USCIS has partially clarified the pathway for entrepreneurs to surmount the employer-employee relationship barrier that owners/founders face
Ever since the infamous Neufeld memo was released in January, 2010 restricting the definition of the employer-employee relationship in the H-1B context, USCIS has been making life in the U.S. almost impossible for entrepreneurs seeking to apply their professional talents to the start-up of their own innovative companies.
You may have heard of the story of Amit Aharoni, an Israeli national and a graduate of Stanford Business School. He secured $1.65 million in venture capital funding with two cofounders to launch CruiseWise.com, an online cruise booking company, and he was initially denied a visa to continue operating his business in the United States. He moved up to Vancouver. In response to publication of his plight by ABC News, he received an email from USCIS reversing their initial denial and allowing him to continue working in the U.S.
Short of taking your case to ABC News, are there some easier ways to get around the difficult requirement of showing an employer-employee relationship when you are the founder and owner of a company?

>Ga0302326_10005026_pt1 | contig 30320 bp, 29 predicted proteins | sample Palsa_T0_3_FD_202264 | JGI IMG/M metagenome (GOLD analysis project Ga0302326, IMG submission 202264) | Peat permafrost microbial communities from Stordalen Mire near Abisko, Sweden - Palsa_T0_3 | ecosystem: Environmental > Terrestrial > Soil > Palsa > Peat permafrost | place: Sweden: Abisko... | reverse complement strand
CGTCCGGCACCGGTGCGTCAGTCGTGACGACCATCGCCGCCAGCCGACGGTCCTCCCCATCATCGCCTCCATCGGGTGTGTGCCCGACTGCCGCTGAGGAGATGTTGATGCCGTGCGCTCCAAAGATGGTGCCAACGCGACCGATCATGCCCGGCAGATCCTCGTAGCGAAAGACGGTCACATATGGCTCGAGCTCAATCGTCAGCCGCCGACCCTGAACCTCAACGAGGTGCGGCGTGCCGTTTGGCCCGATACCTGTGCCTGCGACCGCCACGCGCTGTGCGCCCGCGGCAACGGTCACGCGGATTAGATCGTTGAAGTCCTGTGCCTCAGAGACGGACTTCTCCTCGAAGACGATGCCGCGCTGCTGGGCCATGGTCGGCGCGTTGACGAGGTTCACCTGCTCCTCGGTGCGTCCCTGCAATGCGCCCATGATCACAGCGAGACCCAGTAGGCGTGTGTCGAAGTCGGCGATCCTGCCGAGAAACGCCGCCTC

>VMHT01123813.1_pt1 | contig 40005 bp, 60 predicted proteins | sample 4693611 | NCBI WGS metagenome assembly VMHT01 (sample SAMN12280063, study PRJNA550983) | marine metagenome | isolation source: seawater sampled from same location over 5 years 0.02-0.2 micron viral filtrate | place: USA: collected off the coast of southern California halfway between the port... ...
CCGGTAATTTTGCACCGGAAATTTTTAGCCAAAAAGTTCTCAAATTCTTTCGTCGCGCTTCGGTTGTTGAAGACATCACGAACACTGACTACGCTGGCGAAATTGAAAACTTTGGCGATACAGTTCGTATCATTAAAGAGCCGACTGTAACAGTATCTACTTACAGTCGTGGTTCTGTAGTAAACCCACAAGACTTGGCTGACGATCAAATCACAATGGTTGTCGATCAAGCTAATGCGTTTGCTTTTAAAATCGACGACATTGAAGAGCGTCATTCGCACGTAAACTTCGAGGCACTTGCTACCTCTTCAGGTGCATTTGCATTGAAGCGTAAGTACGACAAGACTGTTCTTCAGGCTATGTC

Earlier this year, USCIS launched its Entrepreneur Pathways – A Resource for Immigrant Entrepreneurs. The H-1B visa is discussed with respect to its appropriateness for an entrepreneur. On the site, USCIS explains that it may be possible for the sole or majority owner of the petitioning company or organization to be able to establish a valid employer-employee relationship by documenting whether the U.S. employer may hire, pay, fire, supervise or otherwise control the work of the entrepreneur’s employment.
If you own your company you may be able to demonstrate an employer-employee relationship if the ownership and control of your company are different. For example, if your company has a board of directors, preferred shareholders, investors, or other factors that show your organization has the right to control the terms and conditions of your employment (namely the right to hire, fire, pay, supervise or otherwise control the terms and conditions of employment), you may be able to meet this requirement.
The website goes on to list some types of evidence you may submit to demonstrate the distinction between your ownership interest and the right to control your employment:
- Term Sheet
- Capitalization Table
- Stock purchase Agreement
- Investor rights Agreement
- Voting Agreement
- Organizational documents and operating agreements
There does seem to be an effort on the part of USCIS to turn things around for the entrepreneur with the right facts. Assuming, of course, that you have a professional degree and that your position with the start-up requires that professional knowledge and that you have an appropriate Bachelor’s degree or its equivalent and you meet all of the other H-1B requirements, I would advise you to make 2013 the year you start that company and get your H-1B Entrepreneur Visa petition on file by April 1st.